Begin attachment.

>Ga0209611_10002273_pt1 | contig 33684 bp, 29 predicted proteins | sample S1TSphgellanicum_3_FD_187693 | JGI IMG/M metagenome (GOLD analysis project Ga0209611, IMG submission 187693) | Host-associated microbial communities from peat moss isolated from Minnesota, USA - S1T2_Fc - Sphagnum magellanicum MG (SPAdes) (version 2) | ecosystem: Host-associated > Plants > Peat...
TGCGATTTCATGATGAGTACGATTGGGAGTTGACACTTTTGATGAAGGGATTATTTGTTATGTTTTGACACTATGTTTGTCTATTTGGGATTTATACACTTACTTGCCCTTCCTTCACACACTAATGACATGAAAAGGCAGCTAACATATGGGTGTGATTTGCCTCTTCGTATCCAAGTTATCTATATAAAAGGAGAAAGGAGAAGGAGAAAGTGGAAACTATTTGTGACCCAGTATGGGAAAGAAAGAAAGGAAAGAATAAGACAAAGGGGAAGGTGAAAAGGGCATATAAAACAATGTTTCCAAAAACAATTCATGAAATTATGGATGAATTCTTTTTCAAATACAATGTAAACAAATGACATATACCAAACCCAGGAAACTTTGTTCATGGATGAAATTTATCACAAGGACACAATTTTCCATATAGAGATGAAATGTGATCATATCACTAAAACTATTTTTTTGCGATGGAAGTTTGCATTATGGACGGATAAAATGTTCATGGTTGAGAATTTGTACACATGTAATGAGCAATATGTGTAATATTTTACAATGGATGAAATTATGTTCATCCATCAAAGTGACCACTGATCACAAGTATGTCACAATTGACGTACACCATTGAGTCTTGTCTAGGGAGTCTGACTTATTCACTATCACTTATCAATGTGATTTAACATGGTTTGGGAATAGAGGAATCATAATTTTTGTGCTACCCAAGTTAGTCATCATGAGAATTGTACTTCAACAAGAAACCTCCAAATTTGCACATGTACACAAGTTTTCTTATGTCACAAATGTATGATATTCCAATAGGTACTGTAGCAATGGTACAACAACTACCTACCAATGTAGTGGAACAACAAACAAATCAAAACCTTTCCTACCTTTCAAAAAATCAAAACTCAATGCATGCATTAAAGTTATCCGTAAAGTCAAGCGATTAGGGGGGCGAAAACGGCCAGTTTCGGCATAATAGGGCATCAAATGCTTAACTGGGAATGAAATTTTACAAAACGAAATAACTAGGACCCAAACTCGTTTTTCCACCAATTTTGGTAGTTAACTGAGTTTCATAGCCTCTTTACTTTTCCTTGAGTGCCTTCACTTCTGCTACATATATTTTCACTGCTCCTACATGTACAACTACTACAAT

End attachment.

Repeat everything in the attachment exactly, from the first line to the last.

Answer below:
>Ga0209611_10002273_pt1 | contig 33684 bp, 29 predicted proteins | sample S1TSphgellanicum_3_FD_187693 | JGI IMG/M metagenome (GOLD analysis project Ga0209611, IMG submission 187693) | Host-associated microbial communities from peat moss isolated from Minnesota, USA - S1T2_Fc - Sphagnum magellanicum MG (SPAdes) (version 2) | ecosystem: Host-associated > Plants > Peat...
TGCGATTTCATGATGAGTACGATTGGGAGTTGACACTTTTGATGAAGGGATTATTTGTTATGTTTTGACACTATGTTTGTCTATTTGGGATTTATACACTTACTTGCCCTTCCTTCACACACTAATGACATGAAAAGGCAGCTAACATATGGGTGTGATTTGCCTCTTCGTATCCAAGTTATCTATATAAAAGGAGAAAGGAGAAGGAGAAAGTGGAAACTATTTGTGACCCAGTATGGGAAAGAAAGAAAGGAAAGAATAAGACAAAGGGGAAGGTGAAAAGGGCATATAAAACAATGTTTCCAAAAACAATTCATGAAATTATGGATGAATTCTTTTTCAAATACAATGTAAACAAATGACATATACCAAACCCAGGAAACTTTGTTCATGGATGAAATTTATCACAAGGACACAATTTTCCATATAGAGATGAAATGTGATCATATCACTAAAACTATTTTTTTGCGATGGAAGTTTGCATTATGGACGGATAAAATGTTCATGGTTGAGAATTTGTACACATGTAATGAGCAATATGTGTAATATTTTACAATGGATGAAATTATGTTCATCCATCAAAGTGACCACTGATCACAAGTATGTCACAATTGACGTACACCATTGAGTCTTGTCTAGGGAGTCTGACTTATTCACTATCACTTATCAATGTGATTTAACATGGTTTGGGAATAGAGGAATCATAATTTTTGTGCTACCCAAGTTAGTCATCATGAGAATTGTACTTCAACAAGAAACCTCCAAATTTGCACATGTACACAAGTTTTCTTATGTCACAAATGTATGATATTCCAATAGGTACTGTAGCAATGGTACAACAACTACCTACCAATGTAGTGGAACAACAAACAAATCAAAACCTTTCCTACCTTTCAAAAAATCAAAACTCAATGCATGCATTAAAGTTATCCGTAAAGTCAAGCGATTAGGGGGGCGAAAACGGCCAGTTTCGGCATAATAGGGCATCAAATGCTTAACTGGGAATGAAATTTTACAAAACGAAATAACTAGGACCCAAACTCGTTTTTCCACCAATTTTGGTAGTTAACTGAGTTTCATAGCCTCTTTACTTTTCCTTGAGTGCCTTCACTTCTGCTACATATATTTTCACTGCTCCTACATGTACAACTACTACAAT